SASE vs. SD-WAN: What's the difference? Top 5 SASE use cases balance network connectivity, security

Why it's SASE and zero trust, not SASE vs. zero trust

When it comes to adopting SASE or zero trust, it's not a question of either/or, but using SASE to establish and enable zero-trust network access.

Network security architectural best practices are undergoing a dramatic shift. The long-forecasted move away from perimeter protection as a primary focus of network architectures seems to finally be underway as zero trust and secure access service edge shift into the consciousness of cybersecurity professionals.

Simply put, the old network security method of using a drawbridge and moat to protect the castle doesn't cut it nowadays. Virtualization, cloud computing and remote workers have shifted the placement of the moat, which doesn't necessarily protect against risks from inside the castle itself.

Zero-trust network access (ZTNA) and secure access service edge (SASE) are two approaches gaining steam as organizations seek to better secure their increasingly dispersed remote workforces. Let's look at each of these architectural approaches and how they might work together to enhance your organization's cybersecurity posture.

What is zero-trust network access?

Zero trust, coined in 2010 by Forrester Research, applies the longstanding security principle of least privilege (POLP) to network access. It does so in a manner that doesn't make the same assumptions about trust used in past architectures.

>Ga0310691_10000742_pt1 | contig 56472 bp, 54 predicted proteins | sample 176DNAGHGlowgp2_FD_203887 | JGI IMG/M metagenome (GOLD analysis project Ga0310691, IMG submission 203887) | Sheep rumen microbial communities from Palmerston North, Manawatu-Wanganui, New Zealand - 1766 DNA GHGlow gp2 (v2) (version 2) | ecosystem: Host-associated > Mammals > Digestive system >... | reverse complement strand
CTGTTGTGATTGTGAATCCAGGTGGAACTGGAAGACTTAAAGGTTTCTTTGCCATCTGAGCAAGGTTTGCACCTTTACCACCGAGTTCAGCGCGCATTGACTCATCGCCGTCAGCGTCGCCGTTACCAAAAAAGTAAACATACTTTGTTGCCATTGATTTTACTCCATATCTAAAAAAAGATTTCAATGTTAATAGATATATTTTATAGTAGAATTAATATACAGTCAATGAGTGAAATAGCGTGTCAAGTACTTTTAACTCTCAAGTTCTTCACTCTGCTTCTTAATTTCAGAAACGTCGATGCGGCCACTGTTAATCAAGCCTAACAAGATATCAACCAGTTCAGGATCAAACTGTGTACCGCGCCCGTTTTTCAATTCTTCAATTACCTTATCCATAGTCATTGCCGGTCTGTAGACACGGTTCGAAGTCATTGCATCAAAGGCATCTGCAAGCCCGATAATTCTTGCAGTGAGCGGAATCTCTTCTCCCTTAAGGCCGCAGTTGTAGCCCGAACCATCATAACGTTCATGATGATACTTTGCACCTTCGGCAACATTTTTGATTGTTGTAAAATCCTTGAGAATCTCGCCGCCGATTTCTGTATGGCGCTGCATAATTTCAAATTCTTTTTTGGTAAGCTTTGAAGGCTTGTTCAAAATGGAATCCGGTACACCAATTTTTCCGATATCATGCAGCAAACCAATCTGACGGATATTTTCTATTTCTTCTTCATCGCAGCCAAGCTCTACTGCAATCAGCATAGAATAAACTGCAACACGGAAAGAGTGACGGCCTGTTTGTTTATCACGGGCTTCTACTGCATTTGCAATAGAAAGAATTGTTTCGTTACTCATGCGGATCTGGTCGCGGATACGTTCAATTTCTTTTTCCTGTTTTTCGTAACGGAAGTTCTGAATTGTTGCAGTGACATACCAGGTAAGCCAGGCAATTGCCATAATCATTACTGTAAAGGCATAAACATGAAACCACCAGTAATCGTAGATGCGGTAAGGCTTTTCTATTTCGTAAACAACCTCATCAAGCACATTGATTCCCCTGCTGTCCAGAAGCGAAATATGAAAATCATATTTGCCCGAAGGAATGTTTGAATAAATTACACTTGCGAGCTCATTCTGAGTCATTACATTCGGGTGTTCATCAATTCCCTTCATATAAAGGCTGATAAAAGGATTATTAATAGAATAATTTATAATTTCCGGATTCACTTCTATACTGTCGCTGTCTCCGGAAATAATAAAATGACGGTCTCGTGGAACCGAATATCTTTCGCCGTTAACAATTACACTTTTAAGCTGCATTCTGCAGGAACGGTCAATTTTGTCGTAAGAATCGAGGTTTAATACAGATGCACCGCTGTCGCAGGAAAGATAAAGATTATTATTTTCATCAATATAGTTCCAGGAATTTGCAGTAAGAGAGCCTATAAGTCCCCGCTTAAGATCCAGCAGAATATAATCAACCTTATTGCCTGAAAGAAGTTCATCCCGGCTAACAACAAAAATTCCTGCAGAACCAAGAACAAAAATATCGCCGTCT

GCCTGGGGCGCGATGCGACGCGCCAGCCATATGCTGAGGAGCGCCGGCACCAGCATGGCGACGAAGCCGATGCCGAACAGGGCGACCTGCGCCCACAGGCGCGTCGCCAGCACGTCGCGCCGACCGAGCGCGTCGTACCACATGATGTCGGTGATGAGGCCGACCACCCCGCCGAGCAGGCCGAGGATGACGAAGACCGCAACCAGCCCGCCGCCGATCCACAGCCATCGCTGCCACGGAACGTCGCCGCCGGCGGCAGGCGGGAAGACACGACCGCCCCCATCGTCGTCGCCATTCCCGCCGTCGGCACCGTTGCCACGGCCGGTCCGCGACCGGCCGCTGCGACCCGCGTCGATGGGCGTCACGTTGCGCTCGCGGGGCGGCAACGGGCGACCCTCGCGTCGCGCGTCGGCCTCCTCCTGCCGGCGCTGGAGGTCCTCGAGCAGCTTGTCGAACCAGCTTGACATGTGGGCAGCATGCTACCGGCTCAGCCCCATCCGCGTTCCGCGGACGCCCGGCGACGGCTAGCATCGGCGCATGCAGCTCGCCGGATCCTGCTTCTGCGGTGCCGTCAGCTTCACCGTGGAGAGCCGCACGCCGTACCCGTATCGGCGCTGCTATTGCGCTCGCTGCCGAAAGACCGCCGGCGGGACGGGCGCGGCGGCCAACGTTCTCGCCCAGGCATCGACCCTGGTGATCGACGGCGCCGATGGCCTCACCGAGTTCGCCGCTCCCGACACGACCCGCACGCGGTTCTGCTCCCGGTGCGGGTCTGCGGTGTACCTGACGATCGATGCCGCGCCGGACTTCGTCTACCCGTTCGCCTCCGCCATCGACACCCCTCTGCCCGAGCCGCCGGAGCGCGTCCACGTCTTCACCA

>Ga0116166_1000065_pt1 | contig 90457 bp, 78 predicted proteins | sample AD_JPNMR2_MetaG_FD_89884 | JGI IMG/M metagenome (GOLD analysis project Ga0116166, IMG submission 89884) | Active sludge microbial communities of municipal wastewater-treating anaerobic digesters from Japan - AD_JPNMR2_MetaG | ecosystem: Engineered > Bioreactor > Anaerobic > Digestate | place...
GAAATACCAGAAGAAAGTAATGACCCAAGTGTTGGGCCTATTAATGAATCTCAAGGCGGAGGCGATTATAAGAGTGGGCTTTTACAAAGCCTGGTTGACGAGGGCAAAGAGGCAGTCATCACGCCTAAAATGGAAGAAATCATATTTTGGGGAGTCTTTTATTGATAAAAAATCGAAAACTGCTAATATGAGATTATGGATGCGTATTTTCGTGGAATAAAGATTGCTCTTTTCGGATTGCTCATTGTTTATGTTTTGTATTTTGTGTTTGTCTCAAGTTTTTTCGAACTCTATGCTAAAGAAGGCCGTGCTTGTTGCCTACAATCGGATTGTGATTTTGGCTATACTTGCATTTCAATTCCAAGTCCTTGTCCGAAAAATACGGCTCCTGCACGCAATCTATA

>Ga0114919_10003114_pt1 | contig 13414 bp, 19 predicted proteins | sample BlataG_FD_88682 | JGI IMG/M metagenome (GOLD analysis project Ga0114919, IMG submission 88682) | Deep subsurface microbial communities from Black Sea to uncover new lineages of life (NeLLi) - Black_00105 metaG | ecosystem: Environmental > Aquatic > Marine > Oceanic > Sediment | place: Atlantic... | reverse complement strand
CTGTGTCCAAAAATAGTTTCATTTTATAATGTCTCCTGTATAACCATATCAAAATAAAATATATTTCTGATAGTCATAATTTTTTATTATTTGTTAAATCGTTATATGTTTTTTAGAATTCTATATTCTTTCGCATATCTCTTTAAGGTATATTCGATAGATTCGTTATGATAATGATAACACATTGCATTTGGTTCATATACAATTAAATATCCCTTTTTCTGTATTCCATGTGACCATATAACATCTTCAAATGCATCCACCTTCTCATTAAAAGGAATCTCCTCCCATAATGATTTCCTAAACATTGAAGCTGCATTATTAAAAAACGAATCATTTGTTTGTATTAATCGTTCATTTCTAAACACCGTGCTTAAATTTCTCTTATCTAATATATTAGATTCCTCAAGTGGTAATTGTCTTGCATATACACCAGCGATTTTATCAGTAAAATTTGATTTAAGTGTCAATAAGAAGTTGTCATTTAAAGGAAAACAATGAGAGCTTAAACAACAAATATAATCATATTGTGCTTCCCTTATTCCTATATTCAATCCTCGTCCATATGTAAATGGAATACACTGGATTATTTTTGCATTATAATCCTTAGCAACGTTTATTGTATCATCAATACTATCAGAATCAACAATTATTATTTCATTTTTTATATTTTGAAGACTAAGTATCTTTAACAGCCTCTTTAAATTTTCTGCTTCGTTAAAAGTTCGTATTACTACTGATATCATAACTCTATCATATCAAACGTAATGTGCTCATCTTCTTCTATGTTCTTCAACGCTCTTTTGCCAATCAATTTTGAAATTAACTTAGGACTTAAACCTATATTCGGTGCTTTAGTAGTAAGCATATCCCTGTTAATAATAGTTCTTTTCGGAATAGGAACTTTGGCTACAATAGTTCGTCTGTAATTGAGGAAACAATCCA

Specifically, the core operating principle of ZTNA is that no user or device should ever be granted access to resources based solely on location on the network. Gone are the days of granting application access based on IP addresses or other network-based criteria.

Instead, ZTNA recognizes that, in today's operating environment, both users and sensitive data can be located anywhere: in a corporate office, at home, in the cloud or on the road. The zero-trust model replaces the network-focused access control approach with strong authentication and authorization technology that enables administrators to apply granular access controls.

Such access controls permit users to access specific applications based upon their specific role(s) in the organization. The controls also are instrumental in protecting the network from external risks, as well as malicious and negligent internal threats.

A zero-trust network security approach not only simplifies network requirements, but also adapts to the flexible nature of today's technology environment. ZTNA enables users -- regardless of their network location -- to access services -- regardless of their network location -- while strictly enforcing POLP.

What is secure access service edge?

SASE is an approach to networking and network security that builds on the ZTNA model to deliver a fully integrated network. This cloud architecture model, introduced by Gartner in 2019, integrates multiple cloud network and cloud security functions, delivering them as a single cloud service.

SASE combines software-defined WAN (SD-WAN) and the following networking services and functions:

SASE's aim is to blend these services and technologies to build a cloud-aware and cloud-based secure network.